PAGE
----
The bond they share is steeped in realism, and this isn’t necessarily a bad thing, as the movie never ventures into childish Disney territory.  Pi and the tiger don’t become best buddies, and they never reach the level where Pi isn’t afraid that the animal will kill and eat him.   But since this is a tale which supposedly will cause those who hear it to believe in God, I expected something more profound.

The tiger is more a symbol of Pi’s drive to survive than just a fellow creature that bonds with the boy.  LIFE OF PI is about survival, and if that’s the story of God, then that’s only part of it.  God is about more than just survival.

I found LIFE OF PI full of spiritual questions but limited in the answers it gives.  Ultimately, it only answers part of the great question of life.

Surprisingly, I enjoyed the first half, the build-up, more than the second half, the pay-off.  The screenplay by David Magee, based on the novel by Yann Martel, does a nice job bringing the character of Pi to life.  The retelling of Pi’s early childhood, his schoolhouse misadventures, for example, and his forays into multiple religions, is light and humorous, and sets the stage for what’s to come.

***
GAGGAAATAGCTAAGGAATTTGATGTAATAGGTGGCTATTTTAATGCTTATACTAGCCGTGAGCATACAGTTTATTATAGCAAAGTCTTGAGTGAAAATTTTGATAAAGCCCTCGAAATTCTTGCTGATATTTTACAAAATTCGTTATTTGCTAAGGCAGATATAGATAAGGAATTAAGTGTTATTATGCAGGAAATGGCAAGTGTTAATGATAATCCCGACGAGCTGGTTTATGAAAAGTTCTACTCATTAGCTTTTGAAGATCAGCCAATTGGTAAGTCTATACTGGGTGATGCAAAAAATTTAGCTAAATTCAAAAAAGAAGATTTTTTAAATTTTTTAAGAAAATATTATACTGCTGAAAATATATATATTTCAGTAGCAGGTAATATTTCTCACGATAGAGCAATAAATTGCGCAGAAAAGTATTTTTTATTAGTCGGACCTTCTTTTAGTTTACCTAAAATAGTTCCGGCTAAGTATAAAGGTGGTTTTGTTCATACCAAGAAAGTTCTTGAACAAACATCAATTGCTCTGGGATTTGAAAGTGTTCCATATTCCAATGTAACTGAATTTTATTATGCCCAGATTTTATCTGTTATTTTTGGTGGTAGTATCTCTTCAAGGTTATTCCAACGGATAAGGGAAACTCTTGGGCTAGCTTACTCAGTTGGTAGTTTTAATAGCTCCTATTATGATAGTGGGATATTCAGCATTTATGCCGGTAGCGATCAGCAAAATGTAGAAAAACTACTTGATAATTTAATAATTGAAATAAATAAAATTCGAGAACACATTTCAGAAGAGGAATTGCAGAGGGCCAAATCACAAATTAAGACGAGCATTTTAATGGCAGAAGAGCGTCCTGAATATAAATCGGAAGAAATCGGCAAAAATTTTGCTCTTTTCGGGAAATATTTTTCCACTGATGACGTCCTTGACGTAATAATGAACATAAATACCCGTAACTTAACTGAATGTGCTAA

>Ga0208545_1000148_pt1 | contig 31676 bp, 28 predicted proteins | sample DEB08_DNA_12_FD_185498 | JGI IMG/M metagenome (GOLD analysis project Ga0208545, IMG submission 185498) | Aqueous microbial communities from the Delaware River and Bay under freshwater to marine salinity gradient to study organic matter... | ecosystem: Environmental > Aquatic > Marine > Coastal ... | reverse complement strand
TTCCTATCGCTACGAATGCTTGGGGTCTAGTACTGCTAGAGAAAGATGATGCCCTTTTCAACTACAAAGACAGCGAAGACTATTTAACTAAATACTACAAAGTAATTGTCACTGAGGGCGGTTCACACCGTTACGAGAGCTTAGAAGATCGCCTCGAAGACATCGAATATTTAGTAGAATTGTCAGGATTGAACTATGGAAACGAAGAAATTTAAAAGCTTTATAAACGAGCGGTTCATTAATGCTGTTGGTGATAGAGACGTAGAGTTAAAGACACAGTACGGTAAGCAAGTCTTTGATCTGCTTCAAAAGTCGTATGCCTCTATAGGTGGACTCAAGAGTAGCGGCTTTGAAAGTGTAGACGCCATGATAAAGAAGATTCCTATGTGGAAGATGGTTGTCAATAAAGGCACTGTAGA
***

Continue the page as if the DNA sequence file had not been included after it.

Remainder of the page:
But what follows, the main part of the film, the shipwreck adventure of Pi and the tiger, Richard Parker, while compelling, never quite reaches the spiritual level promised at the beginning of the film.  It presents a limited story of bonding between man and beast, and it doesn’t provide satisfactory answers to its spiritual questions.

The most compelling reason to see LIFE OF PI is for its visuals.  Its Academy Award win for Best Visual Effects was well deserved, as was the Oscar for Best Directing which went to director Ang Lee.  The tender and sincere story no doubt benefitted from Lee’s strong guiding hand.

The cast is decent enough, but again, the real stars here are the CGI effects.

The story touched me on an emotional level, and I bought into Pi’s plight, his struggle for survival, his uncomfortable camaraderie with the tiger Richard Parker, and I was excited to take the spiritual journey with him.  However, it’s on the spiritual level that the film lost me.  It seemed incomplete, as if it didn’t want to go the extra mile and hammer home its points on life, religion, and God.  It took on these issues peripherally, did a nice job steeping them in symbols, but when push came to shove, it just didn’t get to the heart of the matter, which is, who we are and what our place is in the universe.  While we are small and insignificant, we are part of a bigger universe, but just what that part is, is less important in LIFE OF PI than the idea that we are part of something.  That concept seems to be enough for this story, but after such a promising build up, I expected more.

LIFE OF PI will stimulate your senses, move your emotions, and even fuel your curiosity, but when it comes to mystical matters, it’ll leave you stranded.